This article was contributed by Harlingen historian Norman Rozeff. Rozeff is a columnist for the Valley Morning Star and the author of several books.
In late July my wife and I visited our daughter in Mount Airy, Maryland. We asked if she would treat us to a visit to the National Portrait Gallery in Washington, D.C. We had visited it before but, because of its immense size, had not seen all its galleries. After arriving we soon realized that the large building not only housed the Portrait Gallery but in its other half was also the Smithsonian American Art Museum. We should have known better from a previous visit three years ago. We were in luck, for the museum was again exhibiting a very special event, one that had greatly impressed us when we viewed it three years ago.
The exhibition is summarized by the museum as follows: “The Outwin Boochever Portrait Competition invited artists from across the country to submit their best works in the art of portrayal. The dazzling variety of media and diverse approaches to the exploration of “self” and “other” challenge preconceived notions of portraiture and expand visitors’ imaginations. This competition and resulting exhibition “The Outwin 2016: American Portraiture Today” will showcase excellence and innovation with a strong focus on the variety of portrait media used by artists today. The juried competition results in an exhibition of about 50 finalists, with the prizewinners announced at the opening.
This exhibition features 43 pieces including sculptures, mixed-media pieces, photographs, paintings and drawings. The jurors considered this exhibition a synopsis of historical and cultural events that have unfolded in the past three rounds, particularly in terms of race, sexual identity, gender and concerns about protecting childhood in an age of technology and gun violence. This year’s competition received more than 2,500 entries in a variety of visual-arts media.
Held every three years, the Outwin Boochever Portrait Competition was made possible by volunteer and benefactor Virginia Outwin Boochever (1920–2005). The competition invites artists all over America to investigate the art of contemporary portraiture. The resulting exhibition celebrates excellence and innovation, with a strong focus on the variety of portrait media used by artists today.”
As we viewed the wonderful submissions done in a wide array of media, we encountered one that sparked a note of recognition. It was a large oil painting of illegal immigrants wading across a river to enter the United States. Upon reading the accompanying information we were dumbfounded to learn that its accomplished artist was residing in Harlingen. The text read “La Guia (“The Guide”)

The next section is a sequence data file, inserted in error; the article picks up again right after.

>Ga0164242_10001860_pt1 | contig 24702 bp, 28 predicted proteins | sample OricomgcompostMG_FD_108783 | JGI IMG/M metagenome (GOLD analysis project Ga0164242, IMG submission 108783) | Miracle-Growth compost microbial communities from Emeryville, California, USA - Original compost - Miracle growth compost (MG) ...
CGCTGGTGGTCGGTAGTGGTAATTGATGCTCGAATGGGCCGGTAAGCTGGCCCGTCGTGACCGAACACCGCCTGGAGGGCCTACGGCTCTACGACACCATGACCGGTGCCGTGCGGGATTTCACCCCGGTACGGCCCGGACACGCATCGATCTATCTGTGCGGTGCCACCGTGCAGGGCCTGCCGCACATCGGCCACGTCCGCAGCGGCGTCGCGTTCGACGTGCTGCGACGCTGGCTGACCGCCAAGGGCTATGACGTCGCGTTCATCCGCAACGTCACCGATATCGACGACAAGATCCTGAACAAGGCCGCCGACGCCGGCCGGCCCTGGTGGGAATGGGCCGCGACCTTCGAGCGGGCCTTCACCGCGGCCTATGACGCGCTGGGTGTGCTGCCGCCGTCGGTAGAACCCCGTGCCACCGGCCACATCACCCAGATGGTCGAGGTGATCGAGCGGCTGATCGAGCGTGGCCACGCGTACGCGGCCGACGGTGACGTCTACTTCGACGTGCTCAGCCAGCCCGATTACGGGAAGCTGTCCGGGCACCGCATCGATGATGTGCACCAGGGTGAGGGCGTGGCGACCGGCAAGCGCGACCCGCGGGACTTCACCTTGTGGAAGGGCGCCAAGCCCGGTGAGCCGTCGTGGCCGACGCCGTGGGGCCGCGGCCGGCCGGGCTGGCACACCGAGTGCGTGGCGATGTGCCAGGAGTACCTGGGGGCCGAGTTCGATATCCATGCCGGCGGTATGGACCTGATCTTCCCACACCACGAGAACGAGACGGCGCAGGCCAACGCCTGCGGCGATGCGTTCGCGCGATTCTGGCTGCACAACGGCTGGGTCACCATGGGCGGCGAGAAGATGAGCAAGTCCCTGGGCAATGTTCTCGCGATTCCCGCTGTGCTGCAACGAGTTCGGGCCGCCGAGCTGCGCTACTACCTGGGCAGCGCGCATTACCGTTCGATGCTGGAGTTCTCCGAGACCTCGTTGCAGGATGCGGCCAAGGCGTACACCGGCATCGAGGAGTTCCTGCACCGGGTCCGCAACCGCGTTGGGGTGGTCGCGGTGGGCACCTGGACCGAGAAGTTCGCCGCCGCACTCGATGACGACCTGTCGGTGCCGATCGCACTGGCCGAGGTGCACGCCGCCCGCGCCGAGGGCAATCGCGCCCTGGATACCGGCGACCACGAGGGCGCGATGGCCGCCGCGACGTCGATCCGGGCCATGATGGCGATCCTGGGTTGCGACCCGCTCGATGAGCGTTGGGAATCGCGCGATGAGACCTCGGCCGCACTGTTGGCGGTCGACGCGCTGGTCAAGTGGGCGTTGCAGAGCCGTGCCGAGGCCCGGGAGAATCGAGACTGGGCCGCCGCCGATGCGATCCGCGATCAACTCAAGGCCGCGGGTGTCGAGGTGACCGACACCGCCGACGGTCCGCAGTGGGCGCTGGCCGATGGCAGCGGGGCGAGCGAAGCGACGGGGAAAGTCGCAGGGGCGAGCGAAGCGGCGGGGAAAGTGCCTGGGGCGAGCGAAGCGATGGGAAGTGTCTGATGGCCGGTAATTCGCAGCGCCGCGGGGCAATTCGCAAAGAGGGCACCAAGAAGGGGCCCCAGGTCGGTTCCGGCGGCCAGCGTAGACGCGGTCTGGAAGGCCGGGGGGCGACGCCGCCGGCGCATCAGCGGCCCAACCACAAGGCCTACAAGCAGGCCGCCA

Born in a border town in Mexico, Rigoberto A. Gonzalez moved to San Juan, Texas when he was young. After earning a MFA in New York City in 2014, he returned to Texas where he began to make work that emerged from his knowledge of seventeenth-century Italian painters like Caravaggio but focused on the stories of drug cartels and immigration that he saw all around him. La Guia is the confrontational narrative depicting the story of a teenage girl who smuggled immigrants from Ciudad Juarez to El Paso, Texas. The three main figures inhabit a nocturnal landscape that resembles a stage set, with theatrical lighting and a dramatic triangular composition. Rigoberto A. Gonzalez, Harlingen, Texas Oil on linen, 2014 On loan courtesy of owner Matt Gonzalez”
Additional delving unearthed more definitive information on this remarkable artist. He was born in 1973 in Reynosa Tamaulipas, Mexico. He was graduated from the University of Texas at Pan America in 1999 where he received a B.F. A. degree. Furthering his education he received a M.F.A. degree from the New York Academy of Art in 2004. Subsequently his work has been exhibited in museums in Sweden, Norway, Mexico, Texas, New Mexico, and local regional ones. In addition Gonzalez has completed artist residencies at the Santa Fe Art Institute Artist Residency Program, Santa Fe, New Mexico (2016), Coronado Studios Serie XX Project Artist Residency. Austin, Texas (2013) Roswell Artist Residency Program, Roswell, New Mexico (2008/09) and Rancho del Cielo, University of Texas at Brownsville and Texas Southmost College (2004), and received grants from the National Association of Latino Arts and Culture (2009/10). He has been the subject of artist profiles on PBS, NPR, and Televisa.
Perhaps the most important thing that can be pointed out concerning Gonzalez is the fact that he, as did a number of his historic and famous artist predecessors from Holland, Italy, France, and elsewhere, is permanently documenting current history for future generations. This is in sharp contrast to the pseudo-Aztec/Mayan work of “murky” palettes we frequently see from contemporary local artists. There is no question but that Rigoberto Gonzalez is a talent head and shoulders above our many regional artists. We should all recognize and appreciate that fact, for such talents are few and far between.